Constructing a greenhouse requires you to finalize a design or style. A variety of greenhouse designs are available to choose from. You can take your pick according to your requirement, style, taste and budget. Greenhouse designs are broadly categorized into three types: attached, ridge or furrow, and detached.
Lean-to greenhouse: When space is limited and you want to save up on costs, an attached greenhouse is a good option. The lean-to greenhouse has a ridge line that is attached to one wall of your home. Usually, a connecting door provides direct access from your home to the interior of the greenhouse. Proximity with the main structure of your dwelling provides easy access to power sockets and water source. The lean-to comes with straight or curved eave design. The roof is always sloping to allow snow, rain and leaves to slide off.
Window greenhouse: The smallest of all the attached greenhouses are the window mounted variety with just two or three shelves that can accommodate a few of your favorite plants.
Even-span greenhouse: It can be put up as an attached or a free-standing structure. In the attached variety, one gable end is attached to the end wall of another building. It is the largest of the garden greenhouses and has the advantage of allowing you to lengthen it if you start on a budget and later decide to upgrade and upscale the structure. It scores over the lean-to in having a design that is more efficient as far as heating, cooling, ventilation and optimum use of available space are concerned.
Ridge or furrow greenhouses
These are generally free-standing structures with gabled or arched rooflines. These are attached only at a common gutter at the lower edges of the eaves of the roof with no division by walls of the structure under the canopy. The curved arches are preferred if you are planning to use flexible glazing material like polyethylene. The gabled roof can have more rigid material like glass or fiberglass. Being relatively large, this type of greenhouse is usually built by commercial growers.
These are independent or stand-alone free standing structures situated away from the home. They have the advantage of being larger and admit more sunshine as there are no shadows of an attached structure to hamper sunlight.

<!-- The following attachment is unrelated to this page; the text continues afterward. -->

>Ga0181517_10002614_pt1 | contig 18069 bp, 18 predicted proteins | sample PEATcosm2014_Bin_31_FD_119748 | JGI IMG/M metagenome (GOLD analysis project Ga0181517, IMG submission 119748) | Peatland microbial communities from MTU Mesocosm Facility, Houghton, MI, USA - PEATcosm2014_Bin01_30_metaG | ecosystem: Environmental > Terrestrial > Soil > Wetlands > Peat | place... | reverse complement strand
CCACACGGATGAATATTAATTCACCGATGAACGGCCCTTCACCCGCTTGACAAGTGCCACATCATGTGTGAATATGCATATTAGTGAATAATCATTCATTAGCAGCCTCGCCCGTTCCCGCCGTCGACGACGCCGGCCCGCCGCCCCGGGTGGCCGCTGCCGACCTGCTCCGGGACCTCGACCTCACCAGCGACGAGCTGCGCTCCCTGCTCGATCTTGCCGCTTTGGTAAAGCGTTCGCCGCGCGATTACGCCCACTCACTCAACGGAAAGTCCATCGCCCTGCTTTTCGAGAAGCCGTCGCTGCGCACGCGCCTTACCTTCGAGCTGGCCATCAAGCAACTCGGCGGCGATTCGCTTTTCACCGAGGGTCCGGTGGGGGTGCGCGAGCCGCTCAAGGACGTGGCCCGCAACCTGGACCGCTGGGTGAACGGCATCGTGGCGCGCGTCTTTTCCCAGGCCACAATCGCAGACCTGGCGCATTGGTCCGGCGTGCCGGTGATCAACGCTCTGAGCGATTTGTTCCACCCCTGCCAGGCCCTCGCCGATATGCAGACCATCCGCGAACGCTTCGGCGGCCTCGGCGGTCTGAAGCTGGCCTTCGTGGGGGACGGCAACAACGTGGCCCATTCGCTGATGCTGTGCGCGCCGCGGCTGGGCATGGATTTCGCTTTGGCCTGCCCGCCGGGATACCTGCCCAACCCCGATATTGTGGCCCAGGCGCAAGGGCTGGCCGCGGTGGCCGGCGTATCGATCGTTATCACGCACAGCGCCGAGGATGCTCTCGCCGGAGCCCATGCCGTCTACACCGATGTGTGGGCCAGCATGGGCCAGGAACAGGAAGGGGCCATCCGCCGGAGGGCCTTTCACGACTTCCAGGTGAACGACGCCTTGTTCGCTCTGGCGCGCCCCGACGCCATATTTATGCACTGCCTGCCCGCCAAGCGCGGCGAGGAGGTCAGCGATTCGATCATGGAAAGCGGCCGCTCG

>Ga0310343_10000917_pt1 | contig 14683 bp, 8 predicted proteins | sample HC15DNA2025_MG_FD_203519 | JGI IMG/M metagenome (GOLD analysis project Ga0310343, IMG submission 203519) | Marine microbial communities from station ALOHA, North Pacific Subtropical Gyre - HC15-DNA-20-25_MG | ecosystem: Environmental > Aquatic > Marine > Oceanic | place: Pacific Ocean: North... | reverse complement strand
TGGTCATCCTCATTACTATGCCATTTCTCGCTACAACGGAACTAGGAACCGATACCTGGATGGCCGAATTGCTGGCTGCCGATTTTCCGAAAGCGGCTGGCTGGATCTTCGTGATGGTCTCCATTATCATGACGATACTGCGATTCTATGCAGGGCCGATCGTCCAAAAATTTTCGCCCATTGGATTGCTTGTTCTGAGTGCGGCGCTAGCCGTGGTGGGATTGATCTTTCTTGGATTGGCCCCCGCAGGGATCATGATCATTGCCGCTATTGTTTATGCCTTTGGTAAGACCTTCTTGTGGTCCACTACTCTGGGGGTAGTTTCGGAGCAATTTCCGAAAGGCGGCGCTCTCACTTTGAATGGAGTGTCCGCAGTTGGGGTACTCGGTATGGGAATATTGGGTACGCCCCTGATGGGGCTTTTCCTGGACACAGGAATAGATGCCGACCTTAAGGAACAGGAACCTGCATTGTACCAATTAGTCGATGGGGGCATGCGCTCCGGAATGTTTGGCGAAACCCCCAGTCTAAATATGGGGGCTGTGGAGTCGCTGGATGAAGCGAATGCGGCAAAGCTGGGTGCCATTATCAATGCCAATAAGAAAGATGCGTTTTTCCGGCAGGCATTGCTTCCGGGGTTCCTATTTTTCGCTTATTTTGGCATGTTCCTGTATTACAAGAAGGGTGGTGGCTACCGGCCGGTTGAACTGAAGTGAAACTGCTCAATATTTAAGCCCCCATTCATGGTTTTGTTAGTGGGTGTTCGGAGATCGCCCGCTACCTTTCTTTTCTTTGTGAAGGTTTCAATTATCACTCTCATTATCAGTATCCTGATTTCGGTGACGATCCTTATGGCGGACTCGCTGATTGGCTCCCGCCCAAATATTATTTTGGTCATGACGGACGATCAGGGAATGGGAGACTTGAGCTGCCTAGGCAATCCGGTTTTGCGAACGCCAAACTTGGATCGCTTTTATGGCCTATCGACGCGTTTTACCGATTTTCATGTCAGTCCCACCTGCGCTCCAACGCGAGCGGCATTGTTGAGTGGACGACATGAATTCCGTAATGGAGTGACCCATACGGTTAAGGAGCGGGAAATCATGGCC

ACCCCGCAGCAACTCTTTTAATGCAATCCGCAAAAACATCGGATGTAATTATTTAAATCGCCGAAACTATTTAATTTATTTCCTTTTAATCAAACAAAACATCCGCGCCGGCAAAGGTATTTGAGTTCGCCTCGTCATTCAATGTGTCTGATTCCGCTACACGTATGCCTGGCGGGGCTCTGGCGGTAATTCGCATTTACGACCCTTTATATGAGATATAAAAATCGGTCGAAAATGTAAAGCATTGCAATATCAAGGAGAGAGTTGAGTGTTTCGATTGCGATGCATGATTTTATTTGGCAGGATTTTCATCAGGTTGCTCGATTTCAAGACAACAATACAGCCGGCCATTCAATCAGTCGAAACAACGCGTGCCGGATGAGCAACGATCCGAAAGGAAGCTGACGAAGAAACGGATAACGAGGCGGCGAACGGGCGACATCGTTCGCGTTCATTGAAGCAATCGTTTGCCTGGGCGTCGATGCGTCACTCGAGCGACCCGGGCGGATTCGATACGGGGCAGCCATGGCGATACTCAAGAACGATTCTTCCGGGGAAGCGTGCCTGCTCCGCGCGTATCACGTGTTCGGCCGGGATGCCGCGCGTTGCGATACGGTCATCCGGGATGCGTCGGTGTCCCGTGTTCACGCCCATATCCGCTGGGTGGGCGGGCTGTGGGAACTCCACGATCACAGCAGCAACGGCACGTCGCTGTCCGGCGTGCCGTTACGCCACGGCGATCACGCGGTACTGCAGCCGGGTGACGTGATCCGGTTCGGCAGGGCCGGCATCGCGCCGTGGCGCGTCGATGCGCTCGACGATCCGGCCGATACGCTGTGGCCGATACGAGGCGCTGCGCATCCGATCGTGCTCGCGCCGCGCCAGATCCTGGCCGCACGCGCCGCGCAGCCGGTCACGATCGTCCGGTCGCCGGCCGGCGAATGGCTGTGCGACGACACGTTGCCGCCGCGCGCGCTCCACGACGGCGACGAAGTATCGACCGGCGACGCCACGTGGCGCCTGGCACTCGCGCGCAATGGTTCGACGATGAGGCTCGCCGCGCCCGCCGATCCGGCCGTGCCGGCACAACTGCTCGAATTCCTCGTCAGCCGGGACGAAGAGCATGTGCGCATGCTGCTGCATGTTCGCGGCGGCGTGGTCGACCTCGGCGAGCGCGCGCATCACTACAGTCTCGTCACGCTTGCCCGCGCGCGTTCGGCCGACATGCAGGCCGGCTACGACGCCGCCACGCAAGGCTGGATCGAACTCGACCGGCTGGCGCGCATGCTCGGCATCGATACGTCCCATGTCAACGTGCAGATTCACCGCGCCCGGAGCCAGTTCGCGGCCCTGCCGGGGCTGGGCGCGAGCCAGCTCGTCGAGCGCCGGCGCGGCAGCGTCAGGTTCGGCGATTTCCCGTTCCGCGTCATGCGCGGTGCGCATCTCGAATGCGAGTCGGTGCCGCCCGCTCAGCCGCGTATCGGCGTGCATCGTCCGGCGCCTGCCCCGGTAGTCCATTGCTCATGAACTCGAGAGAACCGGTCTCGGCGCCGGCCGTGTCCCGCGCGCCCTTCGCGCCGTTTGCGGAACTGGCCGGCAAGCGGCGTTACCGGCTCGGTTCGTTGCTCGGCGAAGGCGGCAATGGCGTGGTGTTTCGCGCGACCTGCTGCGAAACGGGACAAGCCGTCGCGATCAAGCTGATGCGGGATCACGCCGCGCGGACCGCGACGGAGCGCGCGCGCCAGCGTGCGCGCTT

Quonset greenhouse or hoop house is a popular option because it is quite inexpensive and easy to put up. It is arched and uses light weight framing over which flexible glazing can be stretched.
The Gothic arch greenhousehas great aesthetic appeal. It consists of two separate curved pieces that meet at the ridge line of the roof. As the curvature is less pronounced than the Quonset, it provides more head room and usable space.
Classic A-Frames look like the alphabet ‘A’ when put up. They are easily assembled on the ground before being erected, but have relatively less usable space.
Modified A-Frame greenhouses are shaped typically like a house. With straight vertical walls topped by gabled roof without eaves, they have more usable space than the classic A-Frames.
Barn style greenhouse has greater usable space as the peaked roof slants to meet eaves on either side of the ridge line. The eaves at the roof’s edge connect it to the sidewalls. The sidewalls may be straight or slanted; the latter providing for greater sunny span.
Dome greenhouses are semi-circular. They are great for minimizing wind resistance and allowing maximum light transmission.
Each of these basic greenhouse designs has its own plus points as well as limitations. A little research would go a long way in allowing you to